17.Bxg4

The knight cannot be taken, 17.fxe5, because of 17…Qxd4+ 18.Kh1 Qg1+ 19.Rxg1 Nf2 mate.

11_16___Nde5

17…Bxd4+ 18.Kh1 Nxg4

Here I had to see that 19…f5 wins against both his 19th moves.

19.Nxf8

After 19.Ng5 f5 the win is a bit slower, but White is still helpless after 20.h3 Rf6 21.Nf3 Rh6.

13_19_Nf8

19…f5!

Here it’s important too. I should avoid 19…Qh4, because of 20.Qh7+, and White saves himself.

20.Ng6 Qf6 21.h3

There is not much left to say. If he plays 21.Ne5 then 21…Nxh2 wins.

21…Qxg6 22.Qe2 Qh5

Attacking the h3-pawn.

14_22___Qh5

23.Qd3?

I guess he got a bit tired at the end of the game.

He could have prolonged the agony with 23.Rf3, but I don’t think it would have changed the outcome: 23…Nf2+ 24.Kh2 (or 24.Rxf2 Qxh3+ 25.Kg1 Qxg2 mate) 24…Bxf3 25.Qxf3 Qxf3 26.gxf3 Bxc3 (26…Nd3 also wins) 27.bxc3 Rxc3, and Black wins.

15_23_Qd3

23…Be3

And after this move he had to resign immediately.

At the press conference I brought up the comparison with Rotlevi-Rubinstein, which came to mind during the game. But I am sure Gelfand would have recognized it immediately as well, because he is also a big Rubinstein fan. I saw some very flattering reactions to our game, evergreen being one of them, and it would be silly to pretend that I didn’t find this game incredibly beautiful, especially to play. I am quite proud of it.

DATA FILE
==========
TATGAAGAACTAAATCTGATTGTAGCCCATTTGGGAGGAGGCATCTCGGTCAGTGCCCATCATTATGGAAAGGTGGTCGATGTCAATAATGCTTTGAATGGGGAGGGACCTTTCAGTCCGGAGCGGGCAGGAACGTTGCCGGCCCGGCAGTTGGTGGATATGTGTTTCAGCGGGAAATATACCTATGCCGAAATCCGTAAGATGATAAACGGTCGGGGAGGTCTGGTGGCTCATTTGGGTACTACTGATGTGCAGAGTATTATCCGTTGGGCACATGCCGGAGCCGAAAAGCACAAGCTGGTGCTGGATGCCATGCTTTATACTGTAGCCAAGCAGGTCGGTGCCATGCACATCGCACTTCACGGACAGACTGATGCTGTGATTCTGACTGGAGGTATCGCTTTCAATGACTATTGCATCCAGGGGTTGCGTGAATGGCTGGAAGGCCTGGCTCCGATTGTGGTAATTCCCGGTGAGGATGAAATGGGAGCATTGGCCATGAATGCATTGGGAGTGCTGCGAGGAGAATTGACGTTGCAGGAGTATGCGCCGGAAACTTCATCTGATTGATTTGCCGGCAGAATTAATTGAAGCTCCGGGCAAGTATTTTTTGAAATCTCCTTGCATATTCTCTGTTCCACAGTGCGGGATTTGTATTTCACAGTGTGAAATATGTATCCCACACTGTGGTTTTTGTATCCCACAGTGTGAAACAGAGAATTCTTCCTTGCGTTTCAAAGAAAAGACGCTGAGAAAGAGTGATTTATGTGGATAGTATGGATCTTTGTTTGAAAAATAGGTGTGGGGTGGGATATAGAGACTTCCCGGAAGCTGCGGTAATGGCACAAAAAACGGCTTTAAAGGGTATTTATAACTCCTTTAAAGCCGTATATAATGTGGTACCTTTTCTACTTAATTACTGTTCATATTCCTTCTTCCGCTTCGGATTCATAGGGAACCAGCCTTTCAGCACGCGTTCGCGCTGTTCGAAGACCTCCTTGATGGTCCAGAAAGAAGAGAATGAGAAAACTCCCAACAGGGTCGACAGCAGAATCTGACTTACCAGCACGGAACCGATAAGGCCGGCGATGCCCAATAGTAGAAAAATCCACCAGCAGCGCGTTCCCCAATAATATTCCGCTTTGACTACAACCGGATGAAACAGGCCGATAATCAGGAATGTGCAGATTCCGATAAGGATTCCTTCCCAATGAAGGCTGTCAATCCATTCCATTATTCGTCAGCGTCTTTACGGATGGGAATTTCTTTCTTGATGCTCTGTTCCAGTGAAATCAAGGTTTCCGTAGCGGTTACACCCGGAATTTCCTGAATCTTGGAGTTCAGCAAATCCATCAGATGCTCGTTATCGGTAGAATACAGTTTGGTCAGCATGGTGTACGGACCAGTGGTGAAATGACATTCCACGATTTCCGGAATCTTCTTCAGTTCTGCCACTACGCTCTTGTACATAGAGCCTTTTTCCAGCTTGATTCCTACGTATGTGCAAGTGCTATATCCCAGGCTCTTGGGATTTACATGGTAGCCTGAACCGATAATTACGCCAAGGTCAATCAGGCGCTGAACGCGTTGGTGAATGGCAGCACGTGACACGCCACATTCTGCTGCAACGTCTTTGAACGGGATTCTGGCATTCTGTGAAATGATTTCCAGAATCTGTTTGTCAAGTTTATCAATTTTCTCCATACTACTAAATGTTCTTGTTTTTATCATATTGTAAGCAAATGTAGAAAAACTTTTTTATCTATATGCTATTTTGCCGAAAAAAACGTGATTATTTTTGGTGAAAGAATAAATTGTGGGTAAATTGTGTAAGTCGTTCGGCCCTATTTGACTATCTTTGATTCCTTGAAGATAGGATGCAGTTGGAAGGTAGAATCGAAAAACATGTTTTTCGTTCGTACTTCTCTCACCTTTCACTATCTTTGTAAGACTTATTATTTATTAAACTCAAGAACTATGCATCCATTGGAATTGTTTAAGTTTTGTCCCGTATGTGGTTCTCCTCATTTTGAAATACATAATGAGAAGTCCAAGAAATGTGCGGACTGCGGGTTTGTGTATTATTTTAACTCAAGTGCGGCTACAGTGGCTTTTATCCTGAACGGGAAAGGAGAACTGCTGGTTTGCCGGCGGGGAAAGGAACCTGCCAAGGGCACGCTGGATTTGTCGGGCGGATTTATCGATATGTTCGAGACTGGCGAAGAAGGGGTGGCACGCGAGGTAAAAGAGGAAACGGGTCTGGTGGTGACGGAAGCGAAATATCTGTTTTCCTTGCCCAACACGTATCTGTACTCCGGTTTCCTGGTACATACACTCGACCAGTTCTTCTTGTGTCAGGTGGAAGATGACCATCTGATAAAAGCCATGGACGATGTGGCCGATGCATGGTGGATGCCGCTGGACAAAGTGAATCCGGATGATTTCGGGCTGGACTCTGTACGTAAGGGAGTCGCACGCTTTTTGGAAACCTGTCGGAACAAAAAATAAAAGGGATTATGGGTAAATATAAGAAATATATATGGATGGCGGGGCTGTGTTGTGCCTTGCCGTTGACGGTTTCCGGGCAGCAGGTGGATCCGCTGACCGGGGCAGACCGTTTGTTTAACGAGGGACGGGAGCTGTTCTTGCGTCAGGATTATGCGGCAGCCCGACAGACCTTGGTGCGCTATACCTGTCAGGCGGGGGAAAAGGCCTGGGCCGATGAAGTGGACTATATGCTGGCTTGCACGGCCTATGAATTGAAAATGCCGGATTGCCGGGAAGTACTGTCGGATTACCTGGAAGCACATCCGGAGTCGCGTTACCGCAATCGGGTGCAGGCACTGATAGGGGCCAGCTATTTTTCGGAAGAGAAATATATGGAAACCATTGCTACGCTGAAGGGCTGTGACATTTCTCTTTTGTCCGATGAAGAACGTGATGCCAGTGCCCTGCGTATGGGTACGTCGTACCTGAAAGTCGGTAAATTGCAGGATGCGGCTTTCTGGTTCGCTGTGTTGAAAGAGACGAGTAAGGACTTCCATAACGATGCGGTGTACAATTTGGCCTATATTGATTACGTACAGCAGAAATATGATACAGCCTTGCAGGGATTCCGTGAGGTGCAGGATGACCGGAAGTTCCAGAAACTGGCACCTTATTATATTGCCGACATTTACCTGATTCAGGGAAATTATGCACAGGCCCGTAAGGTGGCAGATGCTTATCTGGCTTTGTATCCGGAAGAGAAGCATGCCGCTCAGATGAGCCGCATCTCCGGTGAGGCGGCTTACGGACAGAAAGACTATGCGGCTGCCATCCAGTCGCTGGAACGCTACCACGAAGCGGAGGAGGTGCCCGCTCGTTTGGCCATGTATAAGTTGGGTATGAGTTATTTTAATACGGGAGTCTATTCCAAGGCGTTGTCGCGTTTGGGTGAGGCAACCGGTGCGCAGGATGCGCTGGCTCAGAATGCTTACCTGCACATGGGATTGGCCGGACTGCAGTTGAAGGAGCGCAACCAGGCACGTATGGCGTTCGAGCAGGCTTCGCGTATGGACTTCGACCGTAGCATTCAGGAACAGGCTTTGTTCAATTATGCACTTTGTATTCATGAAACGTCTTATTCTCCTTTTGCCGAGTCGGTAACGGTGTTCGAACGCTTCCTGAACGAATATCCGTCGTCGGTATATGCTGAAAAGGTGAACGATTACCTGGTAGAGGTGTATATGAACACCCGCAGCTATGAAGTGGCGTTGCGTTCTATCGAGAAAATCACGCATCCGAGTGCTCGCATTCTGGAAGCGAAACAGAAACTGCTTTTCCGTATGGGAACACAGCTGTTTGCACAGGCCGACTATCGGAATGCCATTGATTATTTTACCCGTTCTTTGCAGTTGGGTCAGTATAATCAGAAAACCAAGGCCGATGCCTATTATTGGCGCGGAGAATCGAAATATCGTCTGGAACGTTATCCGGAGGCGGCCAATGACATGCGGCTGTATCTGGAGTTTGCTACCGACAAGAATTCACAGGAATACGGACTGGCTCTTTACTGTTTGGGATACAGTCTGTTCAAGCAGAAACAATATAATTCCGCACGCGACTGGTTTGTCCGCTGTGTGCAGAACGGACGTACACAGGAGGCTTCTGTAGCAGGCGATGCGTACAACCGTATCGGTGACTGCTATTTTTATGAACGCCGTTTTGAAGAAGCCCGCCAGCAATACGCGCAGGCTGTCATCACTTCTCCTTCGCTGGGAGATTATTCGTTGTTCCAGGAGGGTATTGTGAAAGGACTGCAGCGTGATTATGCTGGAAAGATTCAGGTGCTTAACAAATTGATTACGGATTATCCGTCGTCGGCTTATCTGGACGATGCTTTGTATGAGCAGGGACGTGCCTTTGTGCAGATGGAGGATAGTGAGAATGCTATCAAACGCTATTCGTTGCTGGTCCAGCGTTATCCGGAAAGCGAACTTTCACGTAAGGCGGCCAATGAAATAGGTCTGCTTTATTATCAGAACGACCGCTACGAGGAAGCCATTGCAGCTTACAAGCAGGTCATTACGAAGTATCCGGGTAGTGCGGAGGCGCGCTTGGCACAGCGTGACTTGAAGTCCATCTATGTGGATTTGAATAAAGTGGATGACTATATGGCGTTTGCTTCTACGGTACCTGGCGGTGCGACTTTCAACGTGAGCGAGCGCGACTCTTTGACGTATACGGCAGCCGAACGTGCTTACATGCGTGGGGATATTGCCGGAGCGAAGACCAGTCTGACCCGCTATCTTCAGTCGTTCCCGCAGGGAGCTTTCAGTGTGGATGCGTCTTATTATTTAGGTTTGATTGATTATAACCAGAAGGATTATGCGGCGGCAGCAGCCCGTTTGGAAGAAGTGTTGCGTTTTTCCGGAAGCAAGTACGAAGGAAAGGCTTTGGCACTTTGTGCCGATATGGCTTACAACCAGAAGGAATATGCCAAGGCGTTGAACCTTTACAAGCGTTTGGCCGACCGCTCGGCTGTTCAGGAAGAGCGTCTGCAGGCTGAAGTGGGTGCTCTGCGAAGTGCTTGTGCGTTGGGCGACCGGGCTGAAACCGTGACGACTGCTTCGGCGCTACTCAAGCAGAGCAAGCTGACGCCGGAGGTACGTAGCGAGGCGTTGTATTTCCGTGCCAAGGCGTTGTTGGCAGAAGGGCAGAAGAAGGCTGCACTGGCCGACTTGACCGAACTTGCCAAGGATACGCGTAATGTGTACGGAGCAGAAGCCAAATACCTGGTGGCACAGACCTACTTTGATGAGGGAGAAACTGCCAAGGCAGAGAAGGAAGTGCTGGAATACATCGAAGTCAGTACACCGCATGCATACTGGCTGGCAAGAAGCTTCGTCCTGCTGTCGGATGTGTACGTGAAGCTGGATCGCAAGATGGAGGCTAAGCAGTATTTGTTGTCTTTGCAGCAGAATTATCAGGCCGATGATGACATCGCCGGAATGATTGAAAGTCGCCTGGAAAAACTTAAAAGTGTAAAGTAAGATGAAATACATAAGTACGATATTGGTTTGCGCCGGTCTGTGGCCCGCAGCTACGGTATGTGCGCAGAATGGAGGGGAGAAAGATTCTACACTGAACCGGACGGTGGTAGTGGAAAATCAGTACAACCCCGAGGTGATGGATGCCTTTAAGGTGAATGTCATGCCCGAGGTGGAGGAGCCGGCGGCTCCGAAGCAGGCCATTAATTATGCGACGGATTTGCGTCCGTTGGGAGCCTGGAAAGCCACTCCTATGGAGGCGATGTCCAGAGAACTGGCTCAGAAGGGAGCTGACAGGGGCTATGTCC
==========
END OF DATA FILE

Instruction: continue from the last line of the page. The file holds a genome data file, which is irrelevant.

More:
Chessdom

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Shocking 9th Round Candidates’: Anand Wins, Aronian & Kramnik Go Down

Posted by on Mar 23, 2014 in Chess News & Events | 0 comments

Sunday was a pretty good day for Vishy Anand. In a shocking 9th round of the 2014 FIDE Candidates’ Tournament in Khanty-Mansiysk, the ex-World Champion defeated Veselin Topalov, while his closest rivals Levon Aronian and Vladimir Kramnik both lost, to Shakhriyar Mamedyarov and Sergey Karjakin respectively. With five rounds to go, Anand effectively has a 1.5 point lead over Aronian because he will win a possible tiebreak on mutual result.

ChessVibes